So far, from what I can tell, reader reviews have been positive, with a number of people eager for Spring Tide to branch out into a series.   If that happens, I would likely give a second book a read -- while the Börjlinds may be seasoned television scriptwriters, this is their first attempt at novel writing, and they wouldn't be the only newbie novelists who were a little overambitious initially but who came back stronger in their next attempt.


  1. Ooh, between the horrific initial crime and the coincidences, I think I won't read this one. That is a horrendous opening murder. I've never even thought of such a crime.

    I think I'll wait and see if the second book is better. What does draw me in is a smart woman detective. But I'll wait anyway.

    1. The opening scene is quite original, and I've never seen anything like it either. As far as horrific crimes go, this one is tame compared to some I've encountered. For example, I've just finished Birdman, by Mo Hayder - and probably will never read her again. She seems to delight in graphic violence.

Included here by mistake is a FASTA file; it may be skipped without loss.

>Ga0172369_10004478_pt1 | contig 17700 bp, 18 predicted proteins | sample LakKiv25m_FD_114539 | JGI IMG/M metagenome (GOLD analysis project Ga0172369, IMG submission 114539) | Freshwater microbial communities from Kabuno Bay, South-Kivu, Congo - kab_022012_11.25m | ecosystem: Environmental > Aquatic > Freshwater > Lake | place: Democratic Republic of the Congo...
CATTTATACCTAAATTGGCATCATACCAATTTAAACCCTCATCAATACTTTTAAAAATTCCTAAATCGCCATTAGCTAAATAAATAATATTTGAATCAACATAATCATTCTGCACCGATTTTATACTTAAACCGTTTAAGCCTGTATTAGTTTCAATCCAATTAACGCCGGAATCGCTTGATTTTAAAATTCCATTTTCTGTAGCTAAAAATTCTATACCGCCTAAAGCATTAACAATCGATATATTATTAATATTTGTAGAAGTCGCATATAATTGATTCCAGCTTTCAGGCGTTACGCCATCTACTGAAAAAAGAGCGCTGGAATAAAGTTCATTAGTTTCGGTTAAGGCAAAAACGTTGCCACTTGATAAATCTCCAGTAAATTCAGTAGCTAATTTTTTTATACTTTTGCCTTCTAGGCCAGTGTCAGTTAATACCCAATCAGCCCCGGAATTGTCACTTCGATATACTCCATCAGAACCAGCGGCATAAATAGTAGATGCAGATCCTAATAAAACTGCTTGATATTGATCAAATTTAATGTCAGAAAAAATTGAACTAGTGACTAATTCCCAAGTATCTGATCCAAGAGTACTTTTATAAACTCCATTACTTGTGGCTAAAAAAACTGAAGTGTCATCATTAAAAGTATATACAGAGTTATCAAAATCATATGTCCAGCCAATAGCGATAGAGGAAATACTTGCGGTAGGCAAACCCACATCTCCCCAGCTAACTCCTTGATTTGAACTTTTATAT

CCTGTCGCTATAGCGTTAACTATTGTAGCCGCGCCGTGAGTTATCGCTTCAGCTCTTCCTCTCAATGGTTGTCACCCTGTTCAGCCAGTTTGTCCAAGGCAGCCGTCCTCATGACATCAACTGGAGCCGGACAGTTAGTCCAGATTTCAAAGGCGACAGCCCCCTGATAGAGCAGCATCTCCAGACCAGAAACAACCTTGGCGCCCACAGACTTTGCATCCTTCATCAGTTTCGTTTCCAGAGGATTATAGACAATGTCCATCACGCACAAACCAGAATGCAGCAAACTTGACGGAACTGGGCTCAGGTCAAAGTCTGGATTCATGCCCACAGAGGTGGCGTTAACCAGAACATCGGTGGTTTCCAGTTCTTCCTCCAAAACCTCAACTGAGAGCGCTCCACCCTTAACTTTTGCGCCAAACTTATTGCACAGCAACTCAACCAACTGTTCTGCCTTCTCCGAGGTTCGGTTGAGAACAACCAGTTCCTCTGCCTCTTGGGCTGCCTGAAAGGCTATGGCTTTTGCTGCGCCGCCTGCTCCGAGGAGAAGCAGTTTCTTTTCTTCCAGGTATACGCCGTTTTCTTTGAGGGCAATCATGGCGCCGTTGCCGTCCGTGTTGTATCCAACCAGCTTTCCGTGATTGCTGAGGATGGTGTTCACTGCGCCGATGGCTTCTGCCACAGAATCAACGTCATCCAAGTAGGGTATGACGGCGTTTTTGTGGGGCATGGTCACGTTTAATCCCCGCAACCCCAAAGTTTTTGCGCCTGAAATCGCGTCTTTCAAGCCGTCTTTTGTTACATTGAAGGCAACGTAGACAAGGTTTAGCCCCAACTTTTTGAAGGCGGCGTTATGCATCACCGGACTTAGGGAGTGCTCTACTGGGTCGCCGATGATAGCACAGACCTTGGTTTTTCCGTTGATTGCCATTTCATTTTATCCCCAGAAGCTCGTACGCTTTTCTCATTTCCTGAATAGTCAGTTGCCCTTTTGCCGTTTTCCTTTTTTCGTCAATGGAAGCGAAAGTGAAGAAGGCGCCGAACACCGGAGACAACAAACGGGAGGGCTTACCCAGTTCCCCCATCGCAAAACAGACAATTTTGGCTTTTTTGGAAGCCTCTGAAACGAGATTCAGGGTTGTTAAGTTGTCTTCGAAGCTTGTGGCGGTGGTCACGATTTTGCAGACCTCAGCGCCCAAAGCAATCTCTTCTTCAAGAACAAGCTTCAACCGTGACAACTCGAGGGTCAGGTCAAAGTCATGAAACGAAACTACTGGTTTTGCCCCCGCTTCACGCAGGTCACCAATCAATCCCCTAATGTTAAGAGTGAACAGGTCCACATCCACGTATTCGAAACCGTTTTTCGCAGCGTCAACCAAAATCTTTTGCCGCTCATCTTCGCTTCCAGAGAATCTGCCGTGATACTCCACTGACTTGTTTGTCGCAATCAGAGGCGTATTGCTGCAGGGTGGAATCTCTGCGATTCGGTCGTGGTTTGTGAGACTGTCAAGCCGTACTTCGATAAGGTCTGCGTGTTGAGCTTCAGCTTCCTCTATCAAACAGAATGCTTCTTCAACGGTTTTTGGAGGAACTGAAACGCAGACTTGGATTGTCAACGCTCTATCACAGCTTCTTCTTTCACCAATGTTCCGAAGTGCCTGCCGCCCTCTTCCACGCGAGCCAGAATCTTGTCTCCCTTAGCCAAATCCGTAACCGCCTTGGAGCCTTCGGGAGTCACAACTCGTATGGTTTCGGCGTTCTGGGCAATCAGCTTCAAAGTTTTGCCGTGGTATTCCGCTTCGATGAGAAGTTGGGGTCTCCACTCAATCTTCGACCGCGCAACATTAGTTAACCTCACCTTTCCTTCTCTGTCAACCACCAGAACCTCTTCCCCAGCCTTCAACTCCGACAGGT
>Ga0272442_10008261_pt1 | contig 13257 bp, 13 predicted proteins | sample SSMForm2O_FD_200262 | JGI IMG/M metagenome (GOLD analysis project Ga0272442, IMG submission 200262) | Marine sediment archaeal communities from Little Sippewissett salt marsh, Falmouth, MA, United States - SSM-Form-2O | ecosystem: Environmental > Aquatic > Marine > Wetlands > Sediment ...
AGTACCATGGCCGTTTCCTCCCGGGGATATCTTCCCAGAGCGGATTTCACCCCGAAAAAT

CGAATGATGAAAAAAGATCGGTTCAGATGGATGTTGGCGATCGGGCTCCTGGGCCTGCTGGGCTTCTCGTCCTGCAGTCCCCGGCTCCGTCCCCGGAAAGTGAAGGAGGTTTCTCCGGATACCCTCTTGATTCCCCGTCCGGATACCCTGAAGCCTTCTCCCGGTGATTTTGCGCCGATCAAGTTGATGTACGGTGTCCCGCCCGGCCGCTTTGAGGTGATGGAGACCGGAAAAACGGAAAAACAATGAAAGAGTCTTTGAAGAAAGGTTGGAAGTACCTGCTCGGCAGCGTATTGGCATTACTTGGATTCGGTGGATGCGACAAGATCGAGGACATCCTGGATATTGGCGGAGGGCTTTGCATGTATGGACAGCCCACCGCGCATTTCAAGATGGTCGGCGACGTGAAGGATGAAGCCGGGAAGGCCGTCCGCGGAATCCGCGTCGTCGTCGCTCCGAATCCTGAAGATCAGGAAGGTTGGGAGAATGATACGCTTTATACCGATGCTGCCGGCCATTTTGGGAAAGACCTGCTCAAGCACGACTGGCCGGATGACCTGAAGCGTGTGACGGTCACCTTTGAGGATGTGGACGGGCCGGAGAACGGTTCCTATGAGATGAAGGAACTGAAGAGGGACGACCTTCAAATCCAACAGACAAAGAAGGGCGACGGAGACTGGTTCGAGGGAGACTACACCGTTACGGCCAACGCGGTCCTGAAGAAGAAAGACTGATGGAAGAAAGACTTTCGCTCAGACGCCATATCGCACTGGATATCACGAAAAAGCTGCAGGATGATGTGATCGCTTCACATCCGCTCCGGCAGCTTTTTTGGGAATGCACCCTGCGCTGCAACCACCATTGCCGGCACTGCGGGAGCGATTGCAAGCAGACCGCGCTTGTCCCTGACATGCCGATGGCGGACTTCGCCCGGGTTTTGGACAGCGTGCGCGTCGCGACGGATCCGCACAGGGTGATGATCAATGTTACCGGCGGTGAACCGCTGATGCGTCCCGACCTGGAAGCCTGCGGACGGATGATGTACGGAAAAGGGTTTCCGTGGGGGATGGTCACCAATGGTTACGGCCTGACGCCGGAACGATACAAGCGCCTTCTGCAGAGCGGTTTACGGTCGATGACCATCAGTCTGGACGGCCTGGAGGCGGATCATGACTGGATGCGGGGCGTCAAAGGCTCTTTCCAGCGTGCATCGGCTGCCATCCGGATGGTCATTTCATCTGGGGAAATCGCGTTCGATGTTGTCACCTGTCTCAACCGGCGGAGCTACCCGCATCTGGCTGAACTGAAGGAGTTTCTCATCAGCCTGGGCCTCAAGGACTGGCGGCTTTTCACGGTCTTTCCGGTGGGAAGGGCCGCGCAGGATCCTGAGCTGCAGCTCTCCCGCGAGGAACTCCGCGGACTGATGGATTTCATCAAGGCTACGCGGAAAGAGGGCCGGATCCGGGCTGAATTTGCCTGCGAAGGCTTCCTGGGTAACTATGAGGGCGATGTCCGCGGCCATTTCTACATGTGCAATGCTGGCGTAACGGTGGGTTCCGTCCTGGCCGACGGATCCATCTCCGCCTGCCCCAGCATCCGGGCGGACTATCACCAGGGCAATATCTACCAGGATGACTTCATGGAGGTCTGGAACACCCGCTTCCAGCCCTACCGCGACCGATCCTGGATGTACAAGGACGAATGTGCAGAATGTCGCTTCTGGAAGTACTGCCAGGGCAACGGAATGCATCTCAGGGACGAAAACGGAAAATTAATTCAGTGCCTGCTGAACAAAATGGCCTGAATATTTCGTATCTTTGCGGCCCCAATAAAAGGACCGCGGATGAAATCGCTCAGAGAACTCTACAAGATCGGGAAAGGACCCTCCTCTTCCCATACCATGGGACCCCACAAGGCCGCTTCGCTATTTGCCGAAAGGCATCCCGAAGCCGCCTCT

2. I think lots of current crime novels could be trimmed down, or maybe even cut in half, including this one. I liked the second half of this one more than the first.

  3. Oh, Mo Hayder. I read The Devil of Nanking about Japan's war on Nanking in 1937 where hundreds of thousands of Chinese people were raped, tortured and killed. I skipped half as I read it. The descriptions were of such sadism that I couldn't read them. However, what I gleaned between the atrocities was a history I didn't know. Her afterword was good.

    This book led me to learn more about this horrific siege, unknown to many people here. But I have not read a book by her again, and there are several authors whose books I won't read, and some of these I see on TV book discussions and I like them, as Karin Slaughter.


I don't care what you write, but do be nice about it